Then there’s my autism blog, it’s certainly been more difficult to keep up the writing, with the kids always at home. I have managed to do a bit most days, but there needs to be a bit more general organisation. So we can all be a bit more productive. Getting the kids to go to bed, and to sleep is become more and more challenging. They just aren’t getting the stimulation during the day to wear them out. Especially Jack, who has been up into the early hours the last few days. We are trying, but being so limited with what you can do, it’s proving difficult.

Exciting things to come

There are a couple of things I am excited about. I have started writing my first short story, that I plan to share on here. It’s about halfway done. It will be the first time I’ve wrote a piece of fiction and shared it with people in over 12 years. It’s exciting and terrifying at the same time, but I’m so happy this autism blog has given me both the platform and the confidence to do it.

Natalie is also planning to write a piece for the website, which I am really pleased about. It will be about how the relationship between Jack and Lily was built, the strategies used etc.. Natalie really is the “expert” with this stuff, I spent a lot of time at work in the early years and Natalie did a phenomenal job with Jack and Lily. She doesn’t have much confidence with the writing side, so with my help with that side, she’s happy do it. As always teamwork is vital to our success. Hopefully that will be on its way soon.

Dad Does Autism

Anyone else starting to crack up?

Anyone else starting to crack up?

So it’s basically been 2 weeks of everyone being at home, and not being able to go out. So the question I want to ask is, anyone else starting to crack up? Or is it just me? I’ve got a lot of things I can be getting on with to pass the time, but for the last couple of days I’ve struggled for motivation.

What really hit home yesterday, was I saw it in Lily for the first time. She didn’t want to go outside, she didn’t want to do much of anything. She just sort of moped about, looking fed up. I was in a funny moody, Natalie and the kids would tell you I was being annoying. Basically I was making silly noises, and doing stupid things. It’s something I do quite a lot, I get a sort if release from it. Yesterday was over the top and I got on everyone’s nerves.

In the end we went for a little drive around locally. I’m not sure where you stand with just having a bit of a drive. We didn’t get out anywhere, we just had a bit of a drive. Is that ok? I’m not really sure, but I needed to see some different scenery for my sanity. Everyone else felt the same, and I personally felt much better when we got back. I think everyone did. Jack has started to get more and more agitated, by not being able to follow his normal routines. He’s become very argumentative, but we are just about keeping a lid on it. I just wish I had some answers for him, the uncertainty is the worst part for everybody. For Jack it is even more of a problem.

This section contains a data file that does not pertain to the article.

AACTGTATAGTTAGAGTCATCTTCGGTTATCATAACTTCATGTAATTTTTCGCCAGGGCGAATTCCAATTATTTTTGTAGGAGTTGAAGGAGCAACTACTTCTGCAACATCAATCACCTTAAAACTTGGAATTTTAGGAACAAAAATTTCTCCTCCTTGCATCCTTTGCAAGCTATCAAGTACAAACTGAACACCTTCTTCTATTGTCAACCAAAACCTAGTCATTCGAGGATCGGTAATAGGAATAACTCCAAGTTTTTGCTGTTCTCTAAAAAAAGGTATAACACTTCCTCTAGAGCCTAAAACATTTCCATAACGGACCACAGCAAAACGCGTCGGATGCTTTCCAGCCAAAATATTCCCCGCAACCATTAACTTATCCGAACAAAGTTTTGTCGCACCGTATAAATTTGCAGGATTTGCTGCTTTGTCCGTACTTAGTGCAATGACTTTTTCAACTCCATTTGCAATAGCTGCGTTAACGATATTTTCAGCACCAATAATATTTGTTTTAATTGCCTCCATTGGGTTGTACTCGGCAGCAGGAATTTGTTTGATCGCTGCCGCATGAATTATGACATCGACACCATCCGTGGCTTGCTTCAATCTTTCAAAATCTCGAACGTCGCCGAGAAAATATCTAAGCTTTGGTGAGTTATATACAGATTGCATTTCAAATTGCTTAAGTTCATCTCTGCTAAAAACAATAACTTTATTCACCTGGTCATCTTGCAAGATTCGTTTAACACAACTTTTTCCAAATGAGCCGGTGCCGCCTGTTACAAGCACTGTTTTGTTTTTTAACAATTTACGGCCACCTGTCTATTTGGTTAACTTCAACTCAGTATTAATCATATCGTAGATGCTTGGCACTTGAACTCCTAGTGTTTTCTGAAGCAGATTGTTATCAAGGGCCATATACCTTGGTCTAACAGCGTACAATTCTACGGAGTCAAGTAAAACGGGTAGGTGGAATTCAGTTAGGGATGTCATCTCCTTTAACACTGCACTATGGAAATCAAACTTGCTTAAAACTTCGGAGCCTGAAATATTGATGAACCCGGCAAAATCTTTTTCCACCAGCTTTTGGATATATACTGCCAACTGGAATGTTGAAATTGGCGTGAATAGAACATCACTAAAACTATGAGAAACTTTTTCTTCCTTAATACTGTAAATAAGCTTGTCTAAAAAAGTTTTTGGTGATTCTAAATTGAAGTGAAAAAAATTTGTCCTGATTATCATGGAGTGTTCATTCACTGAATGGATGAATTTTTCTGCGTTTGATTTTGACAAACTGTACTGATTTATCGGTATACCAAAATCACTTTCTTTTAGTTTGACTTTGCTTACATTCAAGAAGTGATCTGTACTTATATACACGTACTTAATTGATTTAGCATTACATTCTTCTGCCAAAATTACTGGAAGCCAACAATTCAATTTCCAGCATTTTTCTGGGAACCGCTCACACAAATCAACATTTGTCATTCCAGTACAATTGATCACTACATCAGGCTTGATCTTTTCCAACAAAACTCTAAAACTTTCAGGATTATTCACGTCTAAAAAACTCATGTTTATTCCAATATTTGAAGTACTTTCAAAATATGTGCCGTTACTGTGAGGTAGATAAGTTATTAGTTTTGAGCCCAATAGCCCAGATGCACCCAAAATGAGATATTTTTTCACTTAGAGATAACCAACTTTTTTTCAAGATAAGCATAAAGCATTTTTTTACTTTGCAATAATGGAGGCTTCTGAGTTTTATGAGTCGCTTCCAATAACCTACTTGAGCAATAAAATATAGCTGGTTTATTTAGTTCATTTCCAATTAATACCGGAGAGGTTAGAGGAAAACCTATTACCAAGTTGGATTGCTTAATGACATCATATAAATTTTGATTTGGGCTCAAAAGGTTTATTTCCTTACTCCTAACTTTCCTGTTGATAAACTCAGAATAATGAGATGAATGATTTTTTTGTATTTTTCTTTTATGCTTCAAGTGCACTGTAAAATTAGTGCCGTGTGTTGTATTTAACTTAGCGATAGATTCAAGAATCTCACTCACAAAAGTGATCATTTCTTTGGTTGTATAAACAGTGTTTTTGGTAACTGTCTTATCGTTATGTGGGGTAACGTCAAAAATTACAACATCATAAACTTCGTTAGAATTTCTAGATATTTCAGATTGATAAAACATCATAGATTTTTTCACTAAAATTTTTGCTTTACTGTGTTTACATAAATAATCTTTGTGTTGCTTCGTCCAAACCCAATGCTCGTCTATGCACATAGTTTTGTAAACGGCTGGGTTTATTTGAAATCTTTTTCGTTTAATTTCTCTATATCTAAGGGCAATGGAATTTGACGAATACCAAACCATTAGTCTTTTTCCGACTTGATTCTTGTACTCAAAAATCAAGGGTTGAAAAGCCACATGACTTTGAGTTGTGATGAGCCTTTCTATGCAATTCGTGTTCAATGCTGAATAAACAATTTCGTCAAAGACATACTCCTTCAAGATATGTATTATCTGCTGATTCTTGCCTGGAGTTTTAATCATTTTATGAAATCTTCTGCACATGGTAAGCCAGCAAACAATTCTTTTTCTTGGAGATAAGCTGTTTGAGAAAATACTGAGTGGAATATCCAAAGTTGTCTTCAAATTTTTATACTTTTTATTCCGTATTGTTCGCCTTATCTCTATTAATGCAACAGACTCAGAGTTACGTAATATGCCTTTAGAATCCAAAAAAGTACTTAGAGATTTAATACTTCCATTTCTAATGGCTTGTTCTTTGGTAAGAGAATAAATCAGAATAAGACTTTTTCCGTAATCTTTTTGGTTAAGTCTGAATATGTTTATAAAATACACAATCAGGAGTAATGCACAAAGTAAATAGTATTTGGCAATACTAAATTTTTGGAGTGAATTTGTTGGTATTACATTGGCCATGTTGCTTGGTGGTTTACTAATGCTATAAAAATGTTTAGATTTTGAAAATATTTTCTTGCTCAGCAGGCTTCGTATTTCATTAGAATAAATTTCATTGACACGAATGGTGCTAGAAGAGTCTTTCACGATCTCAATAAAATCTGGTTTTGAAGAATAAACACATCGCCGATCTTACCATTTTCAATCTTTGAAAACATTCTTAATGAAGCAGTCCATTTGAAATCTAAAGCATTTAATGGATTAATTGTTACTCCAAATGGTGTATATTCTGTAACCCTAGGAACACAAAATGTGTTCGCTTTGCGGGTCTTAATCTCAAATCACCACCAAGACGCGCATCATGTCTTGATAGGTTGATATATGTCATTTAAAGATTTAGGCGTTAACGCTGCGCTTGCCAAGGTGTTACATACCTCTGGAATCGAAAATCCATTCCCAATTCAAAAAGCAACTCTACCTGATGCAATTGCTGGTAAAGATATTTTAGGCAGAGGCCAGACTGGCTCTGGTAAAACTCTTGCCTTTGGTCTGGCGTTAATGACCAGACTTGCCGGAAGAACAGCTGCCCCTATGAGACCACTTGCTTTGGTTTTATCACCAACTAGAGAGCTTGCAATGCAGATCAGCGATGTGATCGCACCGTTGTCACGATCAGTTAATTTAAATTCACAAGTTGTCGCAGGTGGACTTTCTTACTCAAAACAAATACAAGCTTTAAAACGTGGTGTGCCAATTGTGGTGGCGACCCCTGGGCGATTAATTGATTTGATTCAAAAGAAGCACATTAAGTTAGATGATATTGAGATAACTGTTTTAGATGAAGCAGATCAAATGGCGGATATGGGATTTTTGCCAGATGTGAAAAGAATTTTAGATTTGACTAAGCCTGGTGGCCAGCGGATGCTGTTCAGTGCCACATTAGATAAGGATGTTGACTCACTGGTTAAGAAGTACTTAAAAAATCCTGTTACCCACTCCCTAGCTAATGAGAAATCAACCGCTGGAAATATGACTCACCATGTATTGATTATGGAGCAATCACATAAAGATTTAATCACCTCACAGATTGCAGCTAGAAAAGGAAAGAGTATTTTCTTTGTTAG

So is anyone else starting to crack up? Or are you doing ok so far? If you are starting to feel it, what are you doing to try and cope with it? Any ideas are welcome, please leave a comment below.

Dad Does Autism

Delayed processing as part of autism

Delayed processing as part of autism


So we are into the second week of the kids being at home. Since my last post things haven’t been going quite so well. Jack has delayed processing, understanding delayed processing as part of autism, and how it effects Jack, was something that took us a long time to get our heads around.

To put it in broad terms, an autistic person may experience a delayed response to sensory stimuli. What this means using Jack as an example. When I ask Jack a question, there is usually no response. It’s as if he hasn’t heard the question. I normally ask again, as Jack usually has a TV or some music on. Just in case he didn’t hear. But it is highly likely he did hear the first time.

Echolalia and learned responses

He just needs a lot more time to process what has been said, than you would typically expect from a child. Jack can give immediate responses, but these are what are called learned responses. Which is where his echolalia comes in. Jack can learn a conversation, and repeat it the next time the same situation comes up. But this is like someone on auto pilot. You are not getting his true thoughts and feelings. We have had many “disagreements” with “professionals” who have worked with Jack regarding this.

Getting Jack to express those true thoughts and feelings, hasn’t been an easy process. We are getting there slowly, and Jack is much better for it. Learning ourselves when to use social stories and PECS took time. They are so important and have been vital to Jack’s progress, and his ability to communicate.

Visual Aids - a picture exchange communication system folder
One of Jack’s PECS folders

As a parent it’s not easy to always remember this. Sometimes you can forget that a simple question like, what do you want for dinner? Is not so simple for an autistic child. Jack has to be given options to choose from, otherwise you just get a blank look and maybe a “don’t know”. Start with options of food he knows, even showing him the options, and he can give you an answer fairly quickly. Even in a situation of high anxiety or meltdown, though it’s likely he will respond with nods of the head rather than words.

Delayed response to situations

This delayed processing as part of autism, also comes into play, with situations that happen. Which is why it comes as no surprise to me, that Jack was fine with the sudden change last week. But this week he is finding it very difficult. His anxiety has gone through the roof, and he’s become tense and argumentative. It’s like it has taken him a week to process what is happening, and everything that has changed.